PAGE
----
BUCKTOWN — There was no instance of corruption too small to bother Joe Lake.
One time, before a public meeting, Lake learned a community group’s treasurer had moved out of the neighborhood, thus making him ineligible for his board position. Lake asked the man — in a room full of people — where he lived.
The man told Lake he had a post office box in the neighborhood, longtime Wicker Parker and OurUrbanTimes reporter Elaine Coorens recalled in an email.
To which Lake replied, “Do you live in the post office box?”
The room erupted in laughter, Coorens said.
“Joe’s passion for truth and justice is a great example of being involved in the community,” she said. “He will be missed.”
Lake died April 9 at The Pearl, a nursing home in suburban Rolling Meadows. He was 84. Melissa Gallagher, Lake’s daughter, said she’s enjoyed hearing of all the ways in which her father shaped the culture of the Bucktown neighborhood.
“It’s funny; I laugh because I see my dad as my dad, but I forget that he had this whole different world of friends,” she said.
A beloved neighbor, Lake lived in Bucktown 1998-2014. During these years he frequented neighborhood association meetings, opposed Chicago corruption large and small, cheered local news reporters and shaped aldermanic policy.
Several neighbors shared stories with Block Club about how Lake influenced their lives and their outlook on community issues. An avid news consumer and social media user, Lake had 5,000 Facebook friends — a fact that still amazes his daughter.
“He did a lot of things for the community. In a short amount of time, too,” Gallagher said. “Living down there and getting so involved in the neighborhood and making so many friends so quickly.”
A ‘Second Life’ In Bucktown
Lake grew up in Midland, Michigan. After studying civil engineering at Michigan State University, he earned his graduate degree in city planning from the University of Michigan. He married his wife, Jacqueline Worthley, at The Drake Hotel in Chicago in 1961.
A civil engineer with a passion for justice, Lake worked on anti-corruption cases in Maryland during the 1960s. In 1973, the Lake family relocated to Chicago to be closer to Lake’s mother-in-law.
The Lakes initially lived in an apartment near Water Tower Place in Streeterville. Joe Lake loved Chicago, Gallagher said.
“He loved the people, the hard-working nature to Chicagoans,” she said. “How every neighborhood has its own feel, has its own challenge. My dad was always thinking of those things, too: ‘Why aren’t they improving this community?’”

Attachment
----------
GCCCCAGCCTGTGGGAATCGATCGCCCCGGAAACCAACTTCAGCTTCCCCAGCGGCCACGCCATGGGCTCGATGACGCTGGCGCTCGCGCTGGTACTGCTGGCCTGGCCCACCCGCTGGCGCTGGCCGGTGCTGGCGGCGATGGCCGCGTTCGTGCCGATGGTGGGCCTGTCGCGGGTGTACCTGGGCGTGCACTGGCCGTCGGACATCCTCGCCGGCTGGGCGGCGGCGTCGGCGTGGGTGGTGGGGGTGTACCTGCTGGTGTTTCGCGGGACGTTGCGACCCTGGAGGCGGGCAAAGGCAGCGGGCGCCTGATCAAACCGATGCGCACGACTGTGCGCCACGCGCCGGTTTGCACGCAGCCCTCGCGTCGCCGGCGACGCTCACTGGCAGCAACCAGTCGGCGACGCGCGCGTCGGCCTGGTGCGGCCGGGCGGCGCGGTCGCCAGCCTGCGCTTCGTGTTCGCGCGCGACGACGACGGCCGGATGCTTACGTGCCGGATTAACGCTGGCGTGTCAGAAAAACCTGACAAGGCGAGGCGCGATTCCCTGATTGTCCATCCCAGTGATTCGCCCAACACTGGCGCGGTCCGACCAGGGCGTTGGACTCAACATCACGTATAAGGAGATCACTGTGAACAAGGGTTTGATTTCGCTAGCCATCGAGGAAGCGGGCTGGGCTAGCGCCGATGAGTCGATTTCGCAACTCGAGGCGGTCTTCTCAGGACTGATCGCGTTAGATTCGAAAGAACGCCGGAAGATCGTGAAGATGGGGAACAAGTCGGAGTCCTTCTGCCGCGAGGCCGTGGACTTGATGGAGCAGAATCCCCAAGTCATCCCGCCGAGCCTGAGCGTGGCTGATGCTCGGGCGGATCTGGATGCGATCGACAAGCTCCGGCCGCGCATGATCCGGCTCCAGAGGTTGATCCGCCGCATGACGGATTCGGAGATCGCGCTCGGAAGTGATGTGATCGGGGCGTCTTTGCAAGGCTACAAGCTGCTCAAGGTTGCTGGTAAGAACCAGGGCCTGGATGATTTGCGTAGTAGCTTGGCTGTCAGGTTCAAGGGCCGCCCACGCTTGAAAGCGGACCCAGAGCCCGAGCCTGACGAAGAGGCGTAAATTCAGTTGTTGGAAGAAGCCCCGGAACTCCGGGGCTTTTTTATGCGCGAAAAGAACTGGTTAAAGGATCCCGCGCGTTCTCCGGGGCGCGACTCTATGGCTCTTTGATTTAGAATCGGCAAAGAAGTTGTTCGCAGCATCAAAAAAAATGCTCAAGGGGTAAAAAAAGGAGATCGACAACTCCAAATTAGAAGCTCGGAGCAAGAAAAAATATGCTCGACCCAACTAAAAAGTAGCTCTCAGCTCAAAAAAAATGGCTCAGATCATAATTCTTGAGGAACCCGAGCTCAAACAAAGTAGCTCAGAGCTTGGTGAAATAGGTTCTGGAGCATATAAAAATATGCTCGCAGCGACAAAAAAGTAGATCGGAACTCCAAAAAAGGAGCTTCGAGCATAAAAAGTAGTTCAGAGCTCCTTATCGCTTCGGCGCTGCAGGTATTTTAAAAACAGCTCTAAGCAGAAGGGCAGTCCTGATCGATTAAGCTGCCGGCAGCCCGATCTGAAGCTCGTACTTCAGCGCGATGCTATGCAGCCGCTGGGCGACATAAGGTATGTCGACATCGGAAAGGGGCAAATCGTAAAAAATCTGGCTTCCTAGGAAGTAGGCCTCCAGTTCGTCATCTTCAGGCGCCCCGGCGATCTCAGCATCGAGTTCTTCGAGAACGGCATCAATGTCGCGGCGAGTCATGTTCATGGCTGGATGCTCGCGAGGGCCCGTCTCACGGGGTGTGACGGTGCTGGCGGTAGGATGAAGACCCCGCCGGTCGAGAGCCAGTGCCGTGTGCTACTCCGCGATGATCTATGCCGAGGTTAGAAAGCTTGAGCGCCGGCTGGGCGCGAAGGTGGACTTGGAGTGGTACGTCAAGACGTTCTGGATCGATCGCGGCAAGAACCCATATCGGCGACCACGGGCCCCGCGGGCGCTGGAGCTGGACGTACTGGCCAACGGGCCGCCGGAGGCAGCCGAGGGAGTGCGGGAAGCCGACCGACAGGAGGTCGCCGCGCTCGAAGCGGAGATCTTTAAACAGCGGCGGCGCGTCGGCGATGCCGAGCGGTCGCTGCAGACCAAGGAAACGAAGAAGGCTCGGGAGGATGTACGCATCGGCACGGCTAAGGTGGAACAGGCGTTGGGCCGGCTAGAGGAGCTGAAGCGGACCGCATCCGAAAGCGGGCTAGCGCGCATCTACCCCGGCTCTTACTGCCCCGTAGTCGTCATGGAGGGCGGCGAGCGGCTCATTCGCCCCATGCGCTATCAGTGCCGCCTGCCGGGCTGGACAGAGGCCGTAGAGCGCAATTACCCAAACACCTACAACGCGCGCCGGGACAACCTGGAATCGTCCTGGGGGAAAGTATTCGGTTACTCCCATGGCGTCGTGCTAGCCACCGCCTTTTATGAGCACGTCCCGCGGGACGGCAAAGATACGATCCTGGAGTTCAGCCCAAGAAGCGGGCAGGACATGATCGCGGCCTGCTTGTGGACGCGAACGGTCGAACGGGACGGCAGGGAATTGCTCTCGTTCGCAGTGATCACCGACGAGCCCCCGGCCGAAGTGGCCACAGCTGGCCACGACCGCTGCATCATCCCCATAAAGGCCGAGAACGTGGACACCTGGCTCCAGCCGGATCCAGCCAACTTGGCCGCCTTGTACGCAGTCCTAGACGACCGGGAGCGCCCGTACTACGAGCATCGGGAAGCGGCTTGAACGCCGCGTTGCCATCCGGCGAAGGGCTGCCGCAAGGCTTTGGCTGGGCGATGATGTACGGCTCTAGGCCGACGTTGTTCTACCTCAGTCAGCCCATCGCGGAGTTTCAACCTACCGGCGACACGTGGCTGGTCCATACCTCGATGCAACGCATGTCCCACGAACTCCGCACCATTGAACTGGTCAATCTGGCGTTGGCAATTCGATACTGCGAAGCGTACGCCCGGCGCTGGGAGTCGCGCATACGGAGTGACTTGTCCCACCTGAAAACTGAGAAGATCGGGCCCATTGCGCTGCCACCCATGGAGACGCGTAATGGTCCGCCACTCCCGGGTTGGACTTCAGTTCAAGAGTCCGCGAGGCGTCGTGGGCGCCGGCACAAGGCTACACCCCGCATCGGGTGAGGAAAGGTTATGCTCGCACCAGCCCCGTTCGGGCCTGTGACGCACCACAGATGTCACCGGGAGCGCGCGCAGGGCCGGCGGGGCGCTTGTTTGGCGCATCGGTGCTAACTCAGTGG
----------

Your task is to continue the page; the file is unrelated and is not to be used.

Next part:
The family eventually moved to the suburbs, where Gallagher spent the majority of her childhood. At the end of 1997, the family’s world was rocked when Jacqueline died suddenly after a brief illness.
Her father was 60 at the time, Gallagher said.
“We didn’t know exactly what the plan was, after losing my mom,” Gallagher said. “I knew at some point I was probably gonna be moving out. … The city was always cool. We thought, ‘Well, we’ll just move down there.’”
So, Lake and Gallagher moved to Bucktown. Their apartment was on Wood Street, right around the corner from neighborhood restaurant Club Lucky.
At the time of the move, Gallagher’s brother, Chris Lake, was living in a Chicago care facility for adults with disabilities. Chris moved in with his father in Bucktown, where Joe Lake helped his son live independently. Chris Lake died in 2008.
Lake continued living in Bucktown until 2014, enjoying frequent visits from his daughter; son-in-law, Brian; and grandson, Jackson.
“He just loved the area, loved the neighborhood, loved the people,” Gallagher said. “He kind of started a second life.”
Lake planted sunflowers and tomatoes in his backyard garden. A lover of “all things flowering,” Lake was instrumental in launching the Bucktown Garden Walk, an annual event that now includes more than 90 neighborhood gardens.
Giving The Community A Voice
Eva Bergant met Lake in the early 2000s. Within a short time, Lake convinced Bergant to join the Bucktown Community Organization, a group she later led as president.